In a post on Medium, Amazon founder and billionaire Jeff Bezos accused the National Enquirer of extortion. The publication, Bezos alleges, threatened to publish embarrassing personal photos of Bezos if he did not issue a public statement saying that he has “no knowledge or basis for suggesting that [the Enquirer’s] coverage was politically motivated or influenced by political forces.” With some, including this author, agreeing that the Enquirer’s demand looks a lot like extortion, many have wondered what exactly constitutes criminal extortion.
Extortion, and wrongful coercion, is a crime in many states, including New York and California, and it is also a federal crime under certain circumstances. Generally speaking, the law defines extortion as inducing or compelling a person to do something (or abstain from doing something) that they otherwise have a legal right to do (or not do), through wrongful use of force or fear.
Mafia movies provide the most classic examples of extortion. Threatening to physically harm someone or their loved ones unless they comply with a demand is extortion. So is threatening to burn down someone’s storefront if they don’t pay protection money.
But another species of extortion, blackmail, involves threatening to reveal damaging or embarrassing information about someone unless they comply with a demand. The biggest misconception about this type of extortion is that the threatened act must itself be illegal. That is not the case.
It is usually perfectly legal (if mean-spirited) to reveal damaging or embarrassing information about someone. But when a threat to do so is coupled with a demand, it can cross into criminal conduct. A prime example is reporting a crime. Reporting a crime is generally considered an exercise of civic virtue. But threatening to inform on the perpetrator of a crime unless they comply with a specific demand is, in most cases, a federal and state crime.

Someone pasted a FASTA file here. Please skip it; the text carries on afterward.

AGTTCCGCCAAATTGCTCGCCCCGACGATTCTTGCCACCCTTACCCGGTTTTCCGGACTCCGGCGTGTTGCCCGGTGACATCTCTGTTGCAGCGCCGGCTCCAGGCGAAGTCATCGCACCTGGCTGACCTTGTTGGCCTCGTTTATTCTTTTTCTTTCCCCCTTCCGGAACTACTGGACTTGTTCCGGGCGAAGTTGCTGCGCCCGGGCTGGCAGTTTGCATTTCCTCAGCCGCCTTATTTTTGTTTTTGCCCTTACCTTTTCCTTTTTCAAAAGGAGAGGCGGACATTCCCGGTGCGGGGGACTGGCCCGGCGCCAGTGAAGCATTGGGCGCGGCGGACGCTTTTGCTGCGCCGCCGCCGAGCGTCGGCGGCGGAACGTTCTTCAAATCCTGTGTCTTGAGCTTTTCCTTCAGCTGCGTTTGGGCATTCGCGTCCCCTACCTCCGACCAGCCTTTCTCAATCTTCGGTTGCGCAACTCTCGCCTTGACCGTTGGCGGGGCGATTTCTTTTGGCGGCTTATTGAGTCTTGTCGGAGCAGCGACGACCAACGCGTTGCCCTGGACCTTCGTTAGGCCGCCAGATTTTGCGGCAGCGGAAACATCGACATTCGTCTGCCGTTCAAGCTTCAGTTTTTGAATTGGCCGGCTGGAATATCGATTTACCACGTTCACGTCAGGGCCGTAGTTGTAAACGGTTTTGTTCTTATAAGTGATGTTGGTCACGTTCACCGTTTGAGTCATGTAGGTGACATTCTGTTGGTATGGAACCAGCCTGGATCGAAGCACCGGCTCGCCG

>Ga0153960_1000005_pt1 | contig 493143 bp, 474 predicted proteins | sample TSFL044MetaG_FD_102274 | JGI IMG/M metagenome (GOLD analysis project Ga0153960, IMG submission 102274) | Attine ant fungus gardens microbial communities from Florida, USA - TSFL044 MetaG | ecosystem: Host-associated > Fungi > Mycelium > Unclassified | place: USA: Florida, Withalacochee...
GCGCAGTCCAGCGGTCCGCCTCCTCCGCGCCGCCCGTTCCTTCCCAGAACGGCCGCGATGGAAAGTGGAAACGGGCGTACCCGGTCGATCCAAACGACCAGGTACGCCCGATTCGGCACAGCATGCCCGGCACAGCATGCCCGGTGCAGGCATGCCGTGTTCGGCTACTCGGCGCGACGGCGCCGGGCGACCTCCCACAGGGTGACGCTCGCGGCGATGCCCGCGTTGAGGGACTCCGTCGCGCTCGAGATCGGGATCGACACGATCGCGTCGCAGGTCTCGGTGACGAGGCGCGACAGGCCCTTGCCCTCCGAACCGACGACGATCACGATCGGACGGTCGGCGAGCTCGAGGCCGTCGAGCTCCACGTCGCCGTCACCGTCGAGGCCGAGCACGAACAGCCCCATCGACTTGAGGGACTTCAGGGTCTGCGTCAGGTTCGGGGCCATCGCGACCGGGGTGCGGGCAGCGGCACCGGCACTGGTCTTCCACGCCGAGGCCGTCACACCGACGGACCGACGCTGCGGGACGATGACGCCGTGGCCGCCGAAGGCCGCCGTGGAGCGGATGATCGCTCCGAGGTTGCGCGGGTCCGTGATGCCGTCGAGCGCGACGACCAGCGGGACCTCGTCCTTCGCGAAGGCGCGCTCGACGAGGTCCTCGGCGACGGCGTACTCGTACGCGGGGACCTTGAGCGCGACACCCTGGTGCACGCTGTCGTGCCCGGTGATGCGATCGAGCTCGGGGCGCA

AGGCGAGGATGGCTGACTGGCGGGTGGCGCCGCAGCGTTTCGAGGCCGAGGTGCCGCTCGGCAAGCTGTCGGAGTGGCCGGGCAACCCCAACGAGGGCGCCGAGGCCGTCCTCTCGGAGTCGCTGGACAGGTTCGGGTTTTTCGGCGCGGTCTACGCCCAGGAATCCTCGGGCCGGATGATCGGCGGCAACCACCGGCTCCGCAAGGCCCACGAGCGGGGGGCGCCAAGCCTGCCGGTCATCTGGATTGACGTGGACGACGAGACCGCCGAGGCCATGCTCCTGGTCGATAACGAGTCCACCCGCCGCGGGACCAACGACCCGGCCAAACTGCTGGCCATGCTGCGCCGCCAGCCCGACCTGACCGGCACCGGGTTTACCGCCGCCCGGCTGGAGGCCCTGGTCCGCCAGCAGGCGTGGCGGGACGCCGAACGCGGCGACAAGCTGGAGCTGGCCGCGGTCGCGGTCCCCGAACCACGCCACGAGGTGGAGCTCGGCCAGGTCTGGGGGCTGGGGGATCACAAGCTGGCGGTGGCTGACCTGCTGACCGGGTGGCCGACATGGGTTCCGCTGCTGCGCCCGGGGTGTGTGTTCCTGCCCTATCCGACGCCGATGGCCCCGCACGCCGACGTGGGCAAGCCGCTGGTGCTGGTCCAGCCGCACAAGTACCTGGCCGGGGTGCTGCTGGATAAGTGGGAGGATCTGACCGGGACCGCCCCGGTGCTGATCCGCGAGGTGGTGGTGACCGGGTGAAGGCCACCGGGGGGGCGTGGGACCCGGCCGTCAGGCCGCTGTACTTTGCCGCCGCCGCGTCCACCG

Thus, what would otherwise be a good-faith negotiation can start to smell a lot more like extortion if the bargaining chips include threats of humiliation and embarrassment. If you tell your boss that you may have to start looking for a new job unless he or she raises your salary, absent unusual circumstances, that’s not extortion. But if you tell your boss that you’re going to expose their extramarital affair unless they give you a raise, that could expose you to criminal liability. And it doesn’t matter if your boss is actually having an affair because the truth is generally not a defense to extortion or blackmail.
Which leads us to the email chain with the Enquirer that Bezos published yesterday.
The questions of whether the Enquirer obtained Bezos’s personal photos through lawful means, whether the Enquirer has a First Amendment right to publish them, and whether the Enquirer has a colorable fair use defense to infringing Bezos’s copyrights in the photos are not dispositive of whether the Enquirer’s emails constituted extortion. In other words, the Enquirerisn’t necessarily off the hook if it otherwise could have lawfully published the photographs. Instead, the question is whether the Enquirer was threatening to embarrass Bezos or harm his reputation by publishing the photos unless Bezos complied with the Enquirer’s demand that he disavow the claim that the Enquirer’s news coverage was politically motivated.
State and federal prosecutors are reportedly investigating Bezos’s allegations. For its part, the Enquirer’s parent company, American Media, has made the following statement:
American Media believes fervently that it acted lawfully in the reporting of the story of Mr. Bezos. Further, at the time of the recent allegations made by Mr. Bezos, it was in good faith negotiations to resolve all matters with him. Nonetheless, in light of the nature of the allegations published by Mr. Bezos, the Board has convened and determined that it should promptly and thoroughly investigate the claims. Upon completion of the investigation, the Board will take whatever appropriate action is necessary.
Criminal extortion is not to be taken lightly, and it will be interesting to see if and when American Media pivots again based on the allegations.